(WNS)--The Obama administration is refusing to cooperate with lawmakers who want Department of Education (DOE) officials to answer questions about its recent transgender restroom directive.
DOE representatives were set to testify before a Senate subcommittee on July 6 to explain the controversial “guidance” issued last month to all public schools. A joint letter from DOE and the Department of Justice directed schools to allow students to use the restroom of their choice—regardless of their biological sex—or risk losing federal funding.
This week DOE officials told Sen. James Lankford, R-Okla., chairman of the Senate Subcommittee on Regulatory Affairs and Federal Management, they will not be able to make the hearing and offered no explanation or alternative dates.
Lankford told me he has repeatedly called the DOE without success.
“The agencies are balking at that time period, and we are currently trying to reschedule it for later,” he said. “We will continue to do that. It is extremely important.”
Both the DOE and the Department of Labor were originally scheduled to testify on June 9 about their guidance practices, but the Senate adjourned early.
The Senate will recess on July 15 and will not return until September. That leaves few days to reschedule a hearing.
Administration officials routinely appear before Congress, so non-cooperation is unusual, particularly on an issue of ongoing public interest.
“Not only is the Obama administration twisting the law, now they’re not willing to even answer any questions about what they’ve done,” said Greg Scott, a spokesman for Alliance Defending Freedom. “They’ve jammed a policy down to every school district that affects millions of students around the country.”
The sweeping May letter redefined the meaning of sex for more than just restrooms: Under the new guidance, schools must allow male students to use the girls’ locker room facilities without requiring them to produce a birth certificate or medical diagnosis. The new standards say as soon as a parent or legal guardian claims a child’s gender identity differs from previous records, the school must treat the student accordingly.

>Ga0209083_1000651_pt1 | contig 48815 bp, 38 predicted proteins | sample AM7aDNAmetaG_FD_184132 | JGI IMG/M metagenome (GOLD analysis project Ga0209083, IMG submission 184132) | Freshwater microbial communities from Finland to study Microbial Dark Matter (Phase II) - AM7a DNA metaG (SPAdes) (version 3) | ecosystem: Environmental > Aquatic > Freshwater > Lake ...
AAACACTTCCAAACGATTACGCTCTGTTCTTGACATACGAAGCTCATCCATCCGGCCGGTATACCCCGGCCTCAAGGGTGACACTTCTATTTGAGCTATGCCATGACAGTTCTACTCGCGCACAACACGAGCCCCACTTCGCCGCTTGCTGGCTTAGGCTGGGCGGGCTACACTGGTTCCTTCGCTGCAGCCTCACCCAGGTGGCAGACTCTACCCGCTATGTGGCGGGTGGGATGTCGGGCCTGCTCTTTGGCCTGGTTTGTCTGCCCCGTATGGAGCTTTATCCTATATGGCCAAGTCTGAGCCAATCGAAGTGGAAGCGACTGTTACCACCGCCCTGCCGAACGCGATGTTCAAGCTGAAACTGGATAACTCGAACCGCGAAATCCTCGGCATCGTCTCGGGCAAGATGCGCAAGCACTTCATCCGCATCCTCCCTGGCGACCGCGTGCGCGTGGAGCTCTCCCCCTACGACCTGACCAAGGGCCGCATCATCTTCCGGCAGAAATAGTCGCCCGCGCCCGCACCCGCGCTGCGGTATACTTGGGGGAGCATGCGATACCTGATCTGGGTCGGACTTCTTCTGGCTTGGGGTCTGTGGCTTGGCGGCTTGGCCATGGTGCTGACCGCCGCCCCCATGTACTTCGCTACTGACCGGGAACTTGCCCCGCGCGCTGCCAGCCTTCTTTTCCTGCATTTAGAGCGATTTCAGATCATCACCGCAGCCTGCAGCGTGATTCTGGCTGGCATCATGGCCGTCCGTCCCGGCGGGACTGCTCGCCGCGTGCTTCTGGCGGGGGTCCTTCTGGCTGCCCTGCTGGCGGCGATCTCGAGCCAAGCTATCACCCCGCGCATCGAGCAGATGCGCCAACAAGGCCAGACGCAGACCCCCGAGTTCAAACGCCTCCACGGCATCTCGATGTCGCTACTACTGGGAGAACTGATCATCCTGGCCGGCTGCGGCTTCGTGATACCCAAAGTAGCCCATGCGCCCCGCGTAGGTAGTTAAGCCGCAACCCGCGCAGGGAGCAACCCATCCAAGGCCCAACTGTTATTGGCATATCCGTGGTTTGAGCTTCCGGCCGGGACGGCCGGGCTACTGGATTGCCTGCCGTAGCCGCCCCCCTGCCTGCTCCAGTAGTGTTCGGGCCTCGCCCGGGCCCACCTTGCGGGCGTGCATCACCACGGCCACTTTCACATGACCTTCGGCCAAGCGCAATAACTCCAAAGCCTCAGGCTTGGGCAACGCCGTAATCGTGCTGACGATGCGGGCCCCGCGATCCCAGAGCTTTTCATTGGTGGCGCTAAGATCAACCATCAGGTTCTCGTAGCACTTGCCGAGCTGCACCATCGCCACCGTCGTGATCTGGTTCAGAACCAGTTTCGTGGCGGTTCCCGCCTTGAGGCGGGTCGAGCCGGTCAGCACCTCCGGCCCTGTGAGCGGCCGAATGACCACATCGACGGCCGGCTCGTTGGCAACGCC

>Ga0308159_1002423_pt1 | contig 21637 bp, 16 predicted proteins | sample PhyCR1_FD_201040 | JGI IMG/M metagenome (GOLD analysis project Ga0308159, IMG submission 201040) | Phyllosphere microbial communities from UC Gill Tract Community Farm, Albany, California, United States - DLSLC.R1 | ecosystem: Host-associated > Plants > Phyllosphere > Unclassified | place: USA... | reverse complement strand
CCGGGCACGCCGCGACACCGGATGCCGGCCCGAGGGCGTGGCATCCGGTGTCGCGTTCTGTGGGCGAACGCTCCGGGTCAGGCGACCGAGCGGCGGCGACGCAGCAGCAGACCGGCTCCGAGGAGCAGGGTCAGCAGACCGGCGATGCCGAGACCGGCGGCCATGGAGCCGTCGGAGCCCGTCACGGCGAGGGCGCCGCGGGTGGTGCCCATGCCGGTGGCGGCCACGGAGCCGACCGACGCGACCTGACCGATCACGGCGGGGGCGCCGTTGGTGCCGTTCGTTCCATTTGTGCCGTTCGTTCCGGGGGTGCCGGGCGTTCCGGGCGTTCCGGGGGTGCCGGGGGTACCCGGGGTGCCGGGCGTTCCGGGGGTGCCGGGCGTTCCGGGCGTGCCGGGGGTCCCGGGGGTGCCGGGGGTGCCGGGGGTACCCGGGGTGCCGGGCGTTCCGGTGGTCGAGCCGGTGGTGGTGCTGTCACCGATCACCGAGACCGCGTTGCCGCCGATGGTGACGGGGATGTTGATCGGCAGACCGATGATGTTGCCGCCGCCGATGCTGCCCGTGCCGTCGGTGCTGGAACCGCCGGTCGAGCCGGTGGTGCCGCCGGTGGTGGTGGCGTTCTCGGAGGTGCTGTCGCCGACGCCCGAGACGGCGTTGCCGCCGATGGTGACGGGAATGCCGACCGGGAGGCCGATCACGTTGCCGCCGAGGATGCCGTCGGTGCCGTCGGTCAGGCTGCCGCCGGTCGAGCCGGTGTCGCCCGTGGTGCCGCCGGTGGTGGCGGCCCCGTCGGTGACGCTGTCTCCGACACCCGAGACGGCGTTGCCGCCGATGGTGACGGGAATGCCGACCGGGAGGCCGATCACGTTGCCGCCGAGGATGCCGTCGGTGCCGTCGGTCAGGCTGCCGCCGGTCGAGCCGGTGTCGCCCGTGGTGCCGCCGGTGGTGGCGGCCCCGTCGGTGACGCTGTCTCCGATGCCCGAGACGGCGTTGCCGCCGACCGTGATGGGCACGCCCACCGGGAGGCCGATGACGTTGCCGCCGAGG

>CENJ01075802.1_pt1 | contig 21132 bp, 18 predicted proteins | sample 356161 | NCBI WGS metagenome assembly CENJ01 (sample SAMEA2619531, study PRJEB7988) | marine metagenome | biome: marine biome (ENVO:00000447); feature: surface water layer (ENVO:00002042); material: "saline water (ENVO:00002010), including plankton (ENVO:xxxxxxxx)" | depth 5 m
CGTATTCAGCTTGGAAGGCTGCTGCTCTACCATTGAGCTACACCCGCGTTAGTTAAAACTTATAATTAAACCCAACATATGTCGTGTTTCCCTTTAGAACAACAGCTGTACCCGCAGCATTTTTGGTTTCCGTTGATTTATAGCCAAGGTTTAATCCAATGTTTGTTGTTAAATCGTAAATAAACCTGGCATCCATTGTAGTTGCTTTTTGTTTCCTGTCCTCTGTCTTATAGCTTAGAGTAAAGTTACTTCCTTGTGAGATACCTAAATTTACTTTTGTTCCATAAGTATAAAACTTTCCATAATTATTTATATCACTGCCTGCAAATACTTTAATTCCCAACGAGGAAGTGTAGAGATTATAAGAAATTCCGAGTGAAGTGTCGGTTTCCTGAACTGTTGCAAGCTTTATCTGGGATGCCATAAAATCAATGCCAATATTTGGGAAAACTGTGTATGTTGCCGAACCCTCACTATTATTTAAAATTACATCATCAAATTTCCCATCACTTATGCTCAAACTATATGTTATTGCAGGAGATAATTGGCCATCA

The new rules are not legally binding and are packaged as a clarification of existing laws. But Lankford said this new guidance for schools is a wholesale change from what law warrants. The Obama administration is using the directives to promote its agenda while circumventing Congress, Lankford said.
“They changed the definition from sex discrimination to gender identity and gender discrimination,” Lankford said. “No one is going to convince me that when Richard Nixon signed this law in 1972 he was thinking about gender identity questions.”
Title IX is a comprehensive federal law that prohibits discrimination on the basis of sex in any federally funded education program or activity. The new guidance says schools should interpret the word “sex” to include gender identity.
But Congress has never legislatively approved a definition of sex and the judicial system has not ruled sex to include gender identity either.
Eleven states sued the Obama administration after getting the new guidance, claiming it had no basis in law and would create seismic changes in the operation of America’s school districts.
Some lawmakers, including Rep. Vicky Hartzler, R-Mo., are urging their states to join in the fight.
“Our students deserve to be represented against such egregious violations and misinterpretations of the law,” she said in a letter to Missouri Attorney General Chris Koster.
Lankford said it is nothing new for a president to issue a guidance to clarify rules and regulations, but these new directives are dangerous and unprecedented: “When a guidance makes a new policy that is inconsistent with any previous law or issues we have addressed in Congress before, that’s not guidance, that is creating law out of thin air.”
Courtesy: WORLD News Service
Publication date: July 5, 2016